R2D2 Post-Its by @MrOrr_geek 3 Act Math Task Summary

Applying Area to Proportional Reasoning

R2D2 Post-Its 3 Act Math Task by Jon Orr - Area and Proportional Reasoning

Thus far in the spiral, I haven’t made it to measurement yet. Today, we’re going to touch on area and lead us into an exploration of area formulas over the next day or so. Jon Orr’s R2D2 Post-It Notes 3 Act Math Challenge is a nice low floor task that works with area of a rectangle and proportional reasoning. Here’s the Act 1 video we show the students:

Can’t see the video? Click here.

Here’s the question we eventually settle on:

Determine how many post-it notes it will take to cover the board?

My students came up with some predictions including:

  • Alex – 888
  • Jaden – 700
  • Olivia – 688
  • Cole – 756
  • Grace – 900
  • Lowwwwza – 950
  • Stef – 800
  • Vanessa V – 820
  • Tristan – 600

After making some predictions, students requested information. Here’s what I gave them:

Week in Review #2 - R2D2 - Act 2 - DimensionsPost-It

Week in Review #2 - R2D2 - Act 2 - Dimensions Board

At this point, I also gave them a math task template to help organize their thoughts and consolidate their learning once we took up the task:

Week In Review #2 - R2D2 Post Its - Math Task Template Screenshot

Then, students were off to town.

Here’s a few student exemplars I saw walking around the room:

Week In Review #2 - R2D2 Post Its - Student Exemplar 3

Week In Review #2 - R2D2 Post Its - Student Exemplar 2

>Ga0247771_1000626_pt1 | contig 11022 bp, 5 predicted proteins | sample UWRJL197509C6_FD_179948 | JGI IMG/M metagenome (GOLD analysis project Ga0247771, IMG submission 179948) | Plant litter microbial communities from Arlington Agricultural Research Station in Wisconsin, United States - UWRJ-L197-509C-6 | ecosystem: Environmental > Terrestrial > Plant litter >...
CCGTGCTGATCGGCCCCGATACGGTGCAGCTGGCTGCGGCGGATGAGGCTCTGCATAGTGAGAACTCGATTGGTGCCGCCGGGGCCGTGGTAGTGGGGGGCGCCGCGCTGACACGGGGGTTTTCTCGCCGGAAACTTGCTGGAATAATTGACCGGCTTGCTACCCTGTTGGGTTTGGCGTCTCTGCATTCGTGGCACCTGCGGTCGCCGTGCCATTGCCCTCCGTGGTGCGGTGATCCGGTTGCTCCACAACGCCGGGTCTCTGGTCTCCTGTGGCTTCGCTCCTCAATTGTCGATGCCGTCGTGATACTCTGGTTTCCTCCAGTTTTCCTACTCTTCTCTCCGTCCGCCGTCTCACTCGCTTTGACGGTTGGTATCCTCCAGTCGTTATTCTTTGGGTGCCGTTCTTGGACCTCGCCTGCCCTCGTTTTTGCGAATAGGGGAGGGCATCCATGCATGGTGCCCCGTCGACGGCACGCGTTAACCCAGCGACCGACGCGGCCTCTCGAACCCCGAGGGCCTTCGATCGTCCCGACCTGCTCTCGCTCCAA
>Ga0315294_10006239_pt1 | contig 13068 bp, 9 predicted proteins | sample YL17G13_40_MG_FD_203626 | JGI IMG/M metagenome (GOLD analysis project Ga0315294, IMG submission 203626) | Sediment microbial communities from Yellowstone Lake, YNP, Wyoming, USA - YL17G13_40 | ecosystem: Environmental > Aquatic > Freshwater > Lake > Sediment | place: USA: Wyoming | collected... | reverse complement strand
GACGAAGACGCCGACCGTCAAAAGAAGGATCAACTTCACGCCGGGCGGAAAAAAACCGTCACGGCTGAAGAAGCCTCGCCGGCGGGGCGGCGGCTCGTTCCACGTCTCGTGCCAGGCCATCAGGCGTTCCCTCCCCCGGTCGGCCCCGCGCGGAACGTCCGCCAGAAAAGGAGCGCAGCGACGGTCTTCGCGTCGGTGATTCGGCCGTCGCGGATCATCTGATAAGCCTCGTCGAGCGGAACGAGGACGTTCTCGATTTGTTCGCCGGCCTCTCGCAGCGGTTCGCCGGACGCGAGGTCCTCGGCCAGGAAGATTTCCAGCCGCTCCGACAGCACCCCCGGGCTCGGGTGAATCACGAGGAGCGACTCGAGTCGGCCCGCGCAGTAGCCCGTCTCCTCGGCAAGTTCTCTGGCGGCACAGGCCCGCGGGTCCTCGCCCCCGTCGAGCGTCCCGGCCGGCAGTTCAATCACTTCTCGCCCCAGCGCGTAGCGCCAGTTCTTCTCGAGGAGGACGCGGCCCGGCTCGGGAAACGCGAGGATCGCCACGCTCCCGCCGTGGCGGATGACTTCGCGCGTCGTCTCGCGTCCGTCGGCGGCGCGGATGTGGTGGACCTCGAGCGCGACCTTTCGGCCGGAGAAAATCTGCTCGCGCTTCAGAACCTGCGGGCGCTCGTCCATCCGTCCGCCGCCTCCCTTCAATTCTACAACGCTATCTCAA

Week In Review #2 - R2D2 Post Its - Student Exemplar 1

Act 3 – Revealing the Solution

Now, students can check there answers against what really happened:

Can’t see the video? Click here.

If you don’t think these sorts of tasks can make math fun, these kids are going to prove you wrong:

Consolidation

After showing the solution, students worked on the second page of the template and we consolidated our new knowledge. Notice that I am scaffolding students to start naming the variables as independent/dependent, labelling them on the table and graph, and also adding their own scale to the graph.

We also introduce a simple one-step (proportional) linear equation that students must create and solve for the independent variable. First time we’ve done that this year.

Jon also created a Gameshow related to this task, so here it is:

Note that you can embed this gameshow on your own website/LMS/blog/etc. by simply copying the embed code that Gameshow gives you inside of your teacher account.


Conveniently, this task and all media files are available for download to your iOS device from iTunes U in the Curious Math course. I ran this task straight from my iPad using the files in the course. The benefit is that the files download to your device so you aren’t stuck with any streaming issues if traffic on your network is high.

You can enrol in the course below:

Curious Math Foundations of Mathematics MFM1P iTunes U Course Cover

Enrol in Course

Access The Full Task & Resources

Click on the button below to grab the full task for use in your own classroom:

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